Duties and responsibilities
A field investigators responsibility is to conduct investigations on field (i.e., in a natural environment) to information about a person, place, or situation. They are likely to work as a part of an investigating team that are gathering valuable information about a crime or fraud. Field investigators tend to work for insurance companies, law enforcement agencies, national security agencies or private organizations. Their key responsibilities and duties include:
- Making recommendations on additional field tasks and assigning additional staff for carrying out the investigation if needed
- Collaborating with customers, claimants, policyholders and witnesses in an unbiased nature
- Recording interviews with witnesses to gather more detail
- Carrying out detailed surveillance of the scene for evidence to reveal the truth about an incident
- Collaborating with the local administration and communicating with the Field Investigation Program for monitoring the investigation process as per the guidelines
- Writing up reports that include detail surrounding the physical evidence analysis, circumstances studies, studying the behavior of suspected convicts, and forensic analysis for drawing exact conclusion about the crime / incident
To become a field investigator, you will need a high school diploma as a minimum. Once completing this, you should aim to gain experience in the field (i.e., working in the police force). Having a bachelors degree in a related field (e.g., criminal justice, forensic science) is not a necessity, but is an advantage. This is because a degree may allow you to enter the role at a higher level, as opposed to joining the police force and then working up.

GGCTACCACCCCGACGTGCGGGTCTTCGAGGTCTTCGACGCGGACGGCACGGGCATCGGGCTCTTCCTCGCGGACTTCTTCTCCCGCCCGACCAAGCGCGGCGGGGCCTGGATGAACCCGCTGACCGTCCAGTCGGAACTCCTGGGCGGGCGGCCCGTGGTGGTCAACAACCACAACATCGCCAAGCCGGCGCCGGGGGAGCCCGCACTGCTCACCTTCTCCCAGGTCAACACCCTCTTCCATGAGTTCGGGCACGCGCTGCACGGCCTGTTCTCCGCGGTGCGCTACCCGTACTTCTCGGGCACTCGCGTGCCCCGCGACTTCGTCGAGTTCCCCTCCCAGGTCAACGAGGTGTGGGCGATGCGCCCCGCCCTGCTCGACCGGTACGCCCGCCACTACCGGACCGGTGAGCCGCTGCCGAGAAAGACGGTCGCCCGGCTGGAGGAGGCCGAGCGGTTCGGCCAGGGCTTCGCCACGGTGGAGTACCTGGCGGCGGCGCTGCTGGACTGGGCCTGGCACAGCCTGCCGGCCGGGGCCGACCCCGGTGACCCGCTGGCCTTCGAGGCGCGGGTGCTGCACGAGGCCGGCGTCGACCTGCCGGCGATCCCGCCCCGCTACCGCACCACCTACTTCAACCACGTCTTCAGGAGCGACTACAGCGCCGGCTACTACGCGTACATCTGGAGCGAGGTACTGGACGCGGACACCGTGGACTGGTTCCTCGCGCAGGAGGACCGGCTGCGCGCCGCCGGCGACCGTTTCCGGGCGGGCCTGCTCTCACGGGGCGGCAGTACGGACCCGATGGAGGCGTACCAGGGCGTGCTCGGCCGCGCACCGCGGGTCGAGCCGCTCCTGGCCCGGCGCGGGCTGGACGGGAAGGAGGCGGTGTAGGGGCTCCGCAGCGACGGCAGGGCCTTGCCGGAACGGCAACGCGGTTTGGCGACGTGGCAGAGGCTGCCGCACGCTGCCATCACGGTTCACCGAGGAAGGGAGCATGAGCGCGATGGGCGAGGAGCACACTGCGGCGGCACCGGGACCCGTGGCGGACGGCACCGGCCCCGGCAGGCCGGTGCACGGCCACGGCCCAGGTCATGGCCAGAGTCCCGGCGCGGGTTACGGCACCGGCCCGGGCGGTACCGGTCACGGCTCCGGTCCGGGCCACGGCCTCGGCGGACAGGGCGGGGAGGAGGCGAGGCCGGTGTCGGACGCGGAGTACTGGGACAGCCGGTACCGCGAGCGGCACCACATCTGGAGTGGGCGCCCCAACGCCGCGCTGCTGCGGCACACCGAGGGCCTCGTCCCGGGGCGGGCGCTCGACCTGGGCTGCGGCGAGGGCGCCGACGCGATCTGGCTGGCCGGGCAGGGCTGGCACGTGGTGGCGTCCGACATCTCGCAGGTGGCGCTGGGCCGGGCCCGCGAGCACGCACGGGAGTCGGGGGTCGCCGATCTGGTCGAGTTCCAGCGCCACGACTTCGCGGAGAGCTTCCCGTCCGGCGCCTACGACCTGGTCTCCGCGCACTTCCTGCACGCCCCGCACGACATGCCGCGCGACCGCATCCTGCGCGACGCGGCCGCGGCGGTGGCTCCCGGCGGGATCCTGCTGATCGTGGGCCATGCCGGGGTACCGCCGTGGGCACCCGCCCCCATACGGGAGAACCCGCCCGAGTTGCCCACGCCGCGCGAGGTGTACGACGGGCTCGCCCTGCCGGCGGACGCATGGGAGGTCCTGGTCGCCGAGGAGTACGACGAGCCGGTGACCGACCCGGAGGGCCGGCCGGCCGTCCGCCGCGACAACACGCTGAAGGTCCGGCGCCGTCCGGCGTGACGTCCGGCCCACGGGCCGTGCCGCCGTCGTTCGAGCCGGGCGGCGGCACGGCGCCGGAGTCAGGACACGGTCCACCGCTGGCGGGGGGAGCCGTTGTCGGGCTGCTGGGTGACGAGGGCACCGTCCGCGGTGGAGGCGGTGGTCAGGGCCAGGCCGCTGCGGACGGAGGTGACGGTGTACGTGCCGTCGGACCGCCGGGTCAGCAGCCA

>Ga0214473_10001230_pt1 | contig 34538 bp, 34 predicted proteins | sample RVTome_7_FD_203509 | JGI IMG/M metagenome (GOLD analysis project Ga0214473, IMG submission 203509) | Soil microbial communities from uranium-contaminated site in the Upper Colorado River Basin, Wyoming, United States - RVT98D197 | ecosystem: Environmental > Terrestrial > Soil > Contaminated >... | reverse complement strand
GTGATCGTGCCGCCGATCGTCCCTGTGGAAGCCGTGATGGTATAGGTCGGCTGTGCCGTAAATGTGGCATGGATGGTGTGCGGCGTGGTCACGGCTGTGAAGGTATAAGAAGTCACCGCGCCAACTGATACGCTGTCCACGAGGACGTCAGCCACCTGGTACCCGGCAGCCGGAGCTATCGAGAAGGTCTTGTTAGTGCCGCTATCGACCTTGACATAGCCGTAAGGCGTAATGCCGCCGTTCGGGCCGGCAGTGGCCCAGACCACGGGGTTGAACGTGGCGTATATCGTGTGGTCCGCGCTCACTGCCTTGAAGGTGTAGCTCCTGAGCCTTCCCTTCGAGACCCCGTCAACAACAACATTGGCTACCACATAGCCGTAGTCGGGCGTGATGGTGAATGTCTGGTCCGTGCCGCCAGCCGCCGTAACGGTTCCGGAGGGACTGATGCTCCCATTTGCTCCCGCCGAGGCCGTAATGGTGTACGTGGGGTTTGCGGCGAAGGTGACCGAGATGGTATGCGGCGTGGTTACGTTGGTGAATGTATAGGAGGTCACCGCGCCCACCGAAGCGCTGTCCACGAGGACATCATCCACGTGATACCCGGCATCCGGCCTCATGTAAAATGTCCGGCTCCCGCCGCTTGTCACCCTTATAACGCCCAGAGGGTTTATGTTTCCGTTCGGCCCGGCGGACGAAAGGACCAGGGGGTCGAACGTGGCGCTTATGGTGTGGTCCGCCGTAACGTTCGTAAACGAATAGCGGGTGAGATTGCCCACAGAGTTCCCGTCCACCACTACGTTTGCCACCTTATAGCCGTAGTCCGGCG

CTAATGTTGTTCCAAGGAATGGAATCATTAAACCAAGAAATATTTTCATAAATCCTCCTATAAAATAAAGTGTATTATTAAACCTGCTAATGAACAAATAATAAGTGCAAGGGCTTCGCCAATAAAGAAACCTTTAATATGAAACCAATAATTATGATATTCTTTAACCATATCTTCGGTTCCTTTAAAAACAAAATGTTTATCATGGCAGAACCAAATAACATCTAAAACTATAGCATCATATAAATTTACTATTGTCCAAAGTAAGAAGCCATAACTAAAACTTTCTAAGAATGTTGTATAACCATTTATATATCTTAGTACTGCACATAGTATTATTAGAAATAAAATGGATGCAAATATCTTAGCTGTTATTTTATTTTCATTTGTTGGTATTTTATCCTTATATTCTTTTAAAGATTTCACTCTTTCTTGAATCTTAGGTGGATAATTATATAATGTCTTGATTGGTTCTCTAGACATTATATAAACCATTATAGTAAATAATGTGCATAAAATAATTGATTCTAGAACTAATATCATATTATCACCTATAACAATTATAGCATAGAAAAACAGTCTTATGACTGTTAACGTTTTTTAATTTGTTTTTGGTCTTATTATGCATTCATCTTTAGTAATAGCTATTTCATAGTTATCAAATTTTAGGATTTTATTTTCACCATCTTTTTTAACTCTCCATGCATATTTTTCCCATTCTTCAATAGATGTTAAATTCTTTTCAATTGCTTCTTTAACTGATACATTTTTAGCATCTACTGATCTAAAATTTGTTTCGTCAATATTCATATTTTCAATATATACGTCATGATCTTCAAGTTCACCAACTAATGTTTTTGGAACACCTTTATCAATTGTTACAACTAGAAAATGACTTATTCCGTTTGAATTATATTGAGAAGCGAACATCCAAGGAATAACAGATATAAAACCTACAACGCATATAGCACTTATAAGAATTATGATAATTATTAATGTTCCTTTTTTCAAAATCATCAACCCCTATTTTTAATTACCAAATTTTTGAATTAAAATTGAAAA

Skills and relevant work experience
Field investigators will need experience in a related field, such as in security. They will also need skills such as:
- Physical stamina, as they will be on their feet all day, walking around crime scenes and gathering data
- Written communication skills, as field investigators will need to maintain written documents and record interviews
- Verbal communication skills, as field investigators need to communicate with clients and with witnesses
- Attention to detail, as field investigators must carefully examine scenes to gather evidence to paint a complete picture
- Leadership skills, as field investigators may have to delegate tasks to other team members
Field investigators tend to work full time. They may work normal office hours, or they may have to work evenings, weekends and holiday – it depends on the nature of the client they are working they work for.
According to the Bureau of Labor Statistics, the median annual wage for private detectives and investigators was $50,510 in 2019. The lowest 10 percent earned less than $30,390, and the highest 10 percent earned more than $89,760. Field detectives can expect to earn a similar salary.
Field investigators tend to progress from lower roles, such as police officers or detectives with less responsibility. They can progress to have more leadership responsibility and will be in charge of a small team of detectives and investigative professionals.